NEW YORK — Don’t expect a nostalgia play from François Girbaud.

The legendary denim designer, who has been creating innovative styles and fabrications for over half a century, is back doing what he loves most.

Last year in honor of its 40th anniversary, Closed tapped Girbaud to design a special collection for men and women, using specially created fabrics and silhouettes that speak to a modern customer.

Closed was actually created in 1978 by Girbaud and his wife, Marithé, and purchased by a duo of German businessmen in 1990. Girbaud had not been involved in the line since the sale, but the company brought him back last spring to design a line that will hit specialty stores in the U.S. in April.

On Thursday morning, Closed invited Girbaud to its New York showroom in TriBeCa to host an intimate runway presentation of his fall collection for the brand. The streetwear-infused offering for men and women included oversize “trenchcoats” with zipper details and carrot-shaped denim with circular waistlines in fabrics that speak to the oft-used phrase of blending fashion and function.

While small, the collection is filled with innovative ideas such as two-piece denim jumpsuits, button-down shirts with ruffled drawstring collars and stirrup pants in “Barcelona stripes” or corduroy, some of which include closures that attach to Closed’s knit sneakers. There were also reversible bombers in denim and padded satin, laser-cut pinstripe pants, while much of the corduroy was paneled with the fabric in different directions. Knitwear included sweaters with frayed bottoms, and nearly all of the collection offered stretch to provide comfort and movement.

“I’m not interested in doing what I did before,” Girbaud said following the presentation. “There’s no room for that. I’m interested in what people want tomorrow.”

While Girbaud was a pioneer of bringing street-inspired designs to the premium denim world in his brand’s heyday in the Eighties and Nineties, he believes he still has a vision that is relevant today.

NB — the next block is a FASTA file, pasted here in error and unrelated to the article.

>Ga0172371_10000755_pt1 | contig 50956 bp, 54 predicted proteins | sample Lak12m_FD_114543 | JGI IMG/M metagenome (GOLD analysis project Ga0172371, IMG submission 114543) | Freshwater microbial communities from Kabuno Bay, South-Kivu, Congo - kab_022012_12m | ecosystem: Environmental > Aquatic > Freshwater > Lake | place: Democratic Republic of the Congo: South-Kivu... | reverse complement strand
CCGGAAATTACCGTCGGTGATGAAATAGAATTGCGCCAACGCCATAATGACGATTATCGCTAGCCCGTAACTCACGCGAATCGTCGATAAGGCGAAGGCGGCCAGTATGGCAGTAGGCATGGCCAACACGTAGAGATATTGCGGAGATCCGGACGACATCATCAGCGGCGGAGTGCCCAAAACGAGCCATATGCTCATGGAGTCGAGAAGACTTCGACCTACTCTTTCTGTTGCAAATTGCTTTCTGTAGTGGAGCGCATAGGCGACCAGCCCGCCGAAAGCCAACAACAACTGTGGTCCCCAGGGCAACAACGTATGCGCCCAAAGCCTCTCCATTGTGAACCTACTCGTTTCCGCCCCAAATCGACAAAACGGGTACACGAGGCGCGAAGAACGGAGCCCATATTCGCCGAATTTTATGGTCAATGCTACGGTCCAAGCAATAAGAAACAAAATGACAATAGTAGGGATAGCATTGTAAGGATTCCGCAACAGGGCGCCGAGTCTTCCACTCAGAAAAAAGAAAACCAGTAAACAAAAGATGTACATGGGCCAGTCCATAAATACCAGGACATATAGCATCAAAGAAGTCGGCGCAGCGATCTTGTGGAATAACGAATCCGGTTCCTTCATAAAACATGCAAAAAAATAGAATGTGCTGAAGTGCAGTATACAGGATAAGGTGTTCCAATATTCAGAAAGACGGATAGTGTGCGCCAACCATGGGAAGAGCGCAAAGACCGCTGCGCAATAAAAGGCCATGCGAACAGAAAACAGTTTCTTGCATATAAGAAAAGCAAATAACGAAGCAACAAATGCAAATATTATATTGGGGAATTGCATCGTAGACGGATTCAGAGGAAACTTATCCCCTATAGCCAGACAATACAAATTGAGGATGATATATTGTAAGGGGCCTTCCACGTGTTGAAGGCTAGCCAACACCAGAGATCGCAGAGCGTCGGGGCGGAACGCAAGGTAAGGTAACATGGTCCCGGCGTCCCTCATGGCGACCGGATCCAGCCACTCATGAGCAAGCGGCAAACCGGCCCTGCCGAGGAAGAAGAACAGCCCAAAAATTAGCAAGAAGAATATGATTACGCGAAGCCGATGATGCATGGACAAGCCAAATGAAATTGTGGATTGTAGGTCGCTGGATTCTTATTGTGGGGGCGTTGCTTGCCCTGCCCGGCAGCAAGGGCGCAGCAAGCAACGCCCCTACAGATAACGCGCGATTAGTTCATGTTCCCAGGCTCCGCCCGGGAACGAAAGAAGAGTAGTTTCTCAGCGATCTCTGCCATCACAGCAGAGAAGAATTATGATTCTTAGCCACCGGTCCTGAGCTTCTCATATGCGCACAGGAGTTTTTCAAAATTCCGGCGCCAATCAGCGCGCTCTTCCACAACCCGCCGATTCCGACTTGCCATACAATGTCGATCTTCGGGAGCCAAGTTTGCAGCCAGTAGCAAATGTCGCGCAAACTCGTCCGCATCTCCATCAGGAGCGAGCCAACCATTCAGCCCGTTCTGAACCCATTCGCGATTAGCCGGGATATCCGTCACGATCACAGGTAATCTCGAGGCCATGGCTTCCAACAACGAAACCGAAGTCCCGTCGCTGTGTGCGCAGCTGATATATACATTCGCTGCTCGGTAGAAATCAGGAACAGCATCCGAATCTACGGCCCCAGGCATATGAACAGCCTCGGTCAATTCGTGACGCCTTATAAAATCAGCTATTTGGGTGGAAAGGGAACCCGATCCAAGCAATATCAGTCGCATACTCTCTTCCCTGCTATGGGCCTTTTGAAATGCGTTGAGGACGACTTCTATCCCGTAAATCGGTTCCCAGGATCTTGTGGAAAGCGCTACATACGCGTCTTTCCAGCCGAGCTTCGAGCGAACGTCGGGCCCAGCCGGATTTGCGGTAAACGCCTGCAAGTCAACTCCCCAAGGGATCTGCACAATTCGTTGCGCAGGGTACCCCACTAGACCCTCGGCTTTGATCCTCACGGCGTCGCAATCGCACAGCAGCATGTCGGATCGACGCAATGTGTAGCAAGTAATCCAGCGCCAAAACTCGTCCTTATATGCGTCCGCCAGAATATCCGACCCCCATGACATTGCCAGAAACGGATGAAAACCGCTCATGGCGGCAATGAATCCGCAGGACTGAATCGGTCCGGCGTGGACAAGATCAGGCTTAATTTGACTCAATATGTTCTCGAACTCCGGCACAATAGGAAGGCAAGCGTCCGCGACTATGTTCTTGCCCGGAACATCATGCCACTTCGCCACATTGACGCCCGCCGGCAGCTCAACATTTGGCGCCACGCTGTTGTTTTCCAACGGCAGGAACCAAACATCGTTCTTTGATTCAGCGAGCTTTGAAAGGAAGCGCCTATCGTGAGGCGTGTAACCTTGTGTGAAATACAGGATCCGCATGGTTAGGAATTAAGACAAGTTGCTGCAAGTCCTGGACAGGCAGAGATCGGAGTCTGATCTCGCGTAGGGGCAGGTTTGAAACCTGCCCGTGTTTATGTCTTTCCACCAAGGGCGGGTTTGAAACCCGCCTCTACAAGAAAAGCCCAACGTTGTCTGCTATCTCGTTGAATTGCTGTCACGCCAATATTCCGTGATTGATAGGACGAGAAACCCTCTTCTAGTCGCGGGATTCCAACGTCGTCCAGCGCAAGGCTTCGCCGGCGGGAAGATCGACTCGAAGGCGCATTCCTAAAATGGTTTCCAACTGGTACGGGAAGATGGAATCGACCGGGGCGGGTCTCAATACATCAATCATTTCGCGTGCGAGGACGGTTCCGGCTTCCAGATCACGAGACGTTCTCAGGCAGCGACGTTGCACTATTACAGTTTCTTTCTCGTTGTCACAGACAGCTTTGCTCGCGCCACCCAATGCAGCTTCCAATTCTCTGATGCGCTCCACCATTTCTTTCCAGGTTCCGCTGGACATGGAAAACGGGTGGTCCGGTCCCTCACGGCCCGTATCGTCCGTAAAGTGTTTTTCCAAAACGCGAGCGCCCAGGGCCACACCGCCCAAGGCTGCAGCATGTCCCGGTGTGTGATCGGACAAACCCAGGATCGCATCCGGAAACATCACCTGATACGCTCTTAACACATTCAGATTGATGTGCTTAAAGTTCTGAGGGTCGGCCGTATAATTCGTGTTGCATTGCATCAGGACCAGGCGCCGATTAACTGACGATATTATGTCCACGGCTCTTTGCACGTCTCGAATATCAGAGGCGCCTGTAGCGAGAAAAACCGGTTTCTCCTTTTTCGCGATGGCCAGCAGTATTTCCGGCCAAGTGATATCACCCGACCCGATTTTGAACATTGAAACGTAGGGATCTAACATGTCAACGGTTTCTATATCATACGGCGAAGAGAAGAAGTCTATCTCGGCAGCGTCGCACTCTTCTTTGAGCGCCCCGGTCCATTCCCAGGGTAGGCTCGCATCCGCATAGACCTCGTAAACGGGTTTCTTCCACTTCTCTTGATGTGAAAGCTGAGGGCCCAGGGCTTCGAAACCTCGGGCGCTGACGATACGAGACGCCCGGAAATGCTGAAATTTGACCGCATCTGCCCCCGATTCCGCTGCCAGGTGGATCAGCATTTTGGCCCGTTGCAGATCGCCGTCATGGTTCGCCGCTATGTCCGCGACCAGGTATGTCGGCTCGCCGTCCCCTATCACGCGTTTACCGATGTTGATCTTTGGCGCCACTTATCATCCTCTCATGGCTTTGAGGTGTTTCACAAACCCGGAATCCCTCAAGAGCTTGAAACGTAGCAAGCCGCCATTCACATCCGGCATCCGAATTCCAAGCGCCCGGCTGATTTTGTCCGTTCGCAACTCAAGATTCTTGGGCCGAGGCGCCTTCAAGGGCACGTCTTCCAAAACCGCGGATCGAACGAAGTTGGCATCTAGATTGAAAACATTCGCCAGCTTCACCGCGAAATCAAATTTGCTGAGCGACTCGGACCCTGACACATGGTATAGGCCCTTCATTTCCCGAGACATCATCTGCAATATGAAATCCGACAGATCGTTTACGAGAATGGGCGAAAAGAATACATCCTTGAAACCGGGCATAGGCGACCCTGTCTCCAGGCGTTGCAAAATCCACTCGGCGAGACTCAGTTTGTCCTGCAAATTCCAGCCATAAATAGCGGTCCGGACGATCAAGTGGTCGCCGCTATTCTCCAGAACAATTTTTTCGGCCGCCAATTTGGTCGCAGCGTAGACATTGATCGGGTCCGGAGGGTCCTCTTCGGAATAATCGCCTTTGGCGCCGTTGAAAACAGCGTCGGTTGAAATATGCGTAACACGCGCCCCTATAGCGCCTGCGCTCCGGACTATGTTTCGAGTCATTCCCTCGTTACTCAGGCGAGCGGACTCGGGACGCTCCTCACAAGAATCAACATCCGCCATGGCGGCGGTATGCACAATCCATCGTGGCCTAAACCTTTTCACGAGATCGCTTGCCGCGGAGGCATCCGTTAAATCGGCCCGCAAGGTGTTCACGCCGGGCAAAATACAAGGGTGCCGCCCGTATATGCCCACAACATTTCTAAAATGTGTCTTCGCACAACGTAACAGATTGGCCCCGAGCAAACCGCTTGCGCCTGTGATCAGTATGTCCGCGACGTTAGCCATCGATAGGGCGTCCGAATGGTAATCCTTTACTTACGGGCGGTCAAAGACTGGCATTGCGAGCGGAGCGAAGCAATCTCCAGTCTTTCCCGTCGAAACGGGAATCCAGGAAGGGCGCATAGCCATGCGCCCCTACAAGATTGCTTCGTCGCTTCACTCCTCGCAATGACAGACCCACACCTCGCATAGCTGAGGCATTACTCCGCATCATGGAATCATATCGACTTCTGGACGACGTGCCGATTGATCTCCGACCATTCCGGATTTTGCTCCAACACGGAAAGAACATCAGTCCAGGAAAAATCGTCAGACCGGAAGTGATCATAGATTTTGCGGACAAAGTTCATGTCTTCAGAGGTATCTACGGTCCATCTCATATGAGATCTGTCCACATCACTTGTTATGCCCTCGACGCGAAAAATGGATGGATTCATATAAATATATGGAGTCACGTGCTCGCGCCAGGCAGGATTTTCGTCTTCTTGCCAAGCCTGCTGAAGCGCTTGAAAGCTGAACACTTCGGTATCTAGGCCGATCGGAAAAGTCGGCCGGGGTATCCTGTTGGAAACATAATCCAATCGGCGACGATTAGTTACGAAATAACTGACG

The denim offering in the Closed collection, for example, offers a focus on the fly in bottoms as well as quilted options in jackets and coats. Jeans include both zipper and button closures with designs on the button that are intended to be used in the brand’s social media efforts. And both T-shirts and heel tabs on the sneakers are printed with the Instagram-able phrase “Likes” Closed.

Asked for his inspiration, Girbaud said he strives to stay current in order to address the needs of today’s generation. He said a visit to Coachella two years ago where he saw young girls in swimwear and HotPants was a true eye-opener and made him convinced that “living without stretch is not possible” today.

Although he admits to being “seventysomething” years old, a big part of Girbaud staying current includes his work with factories and fabric producers to create innovative offerings. “I continue to invent treatments and fabrics,” he said. “I may not be an influencer anymore, but I continue to be a visionary.”

And he also continues to love the business, even though it’s not the same as it was when the Girbaud brand accounted for some $900 million in sales worldwide.

At his age, he could easily call it a career, but Girbaud is not interested in that.

“If I stop, I die,” he said. “And I’m not such a fan of that.”

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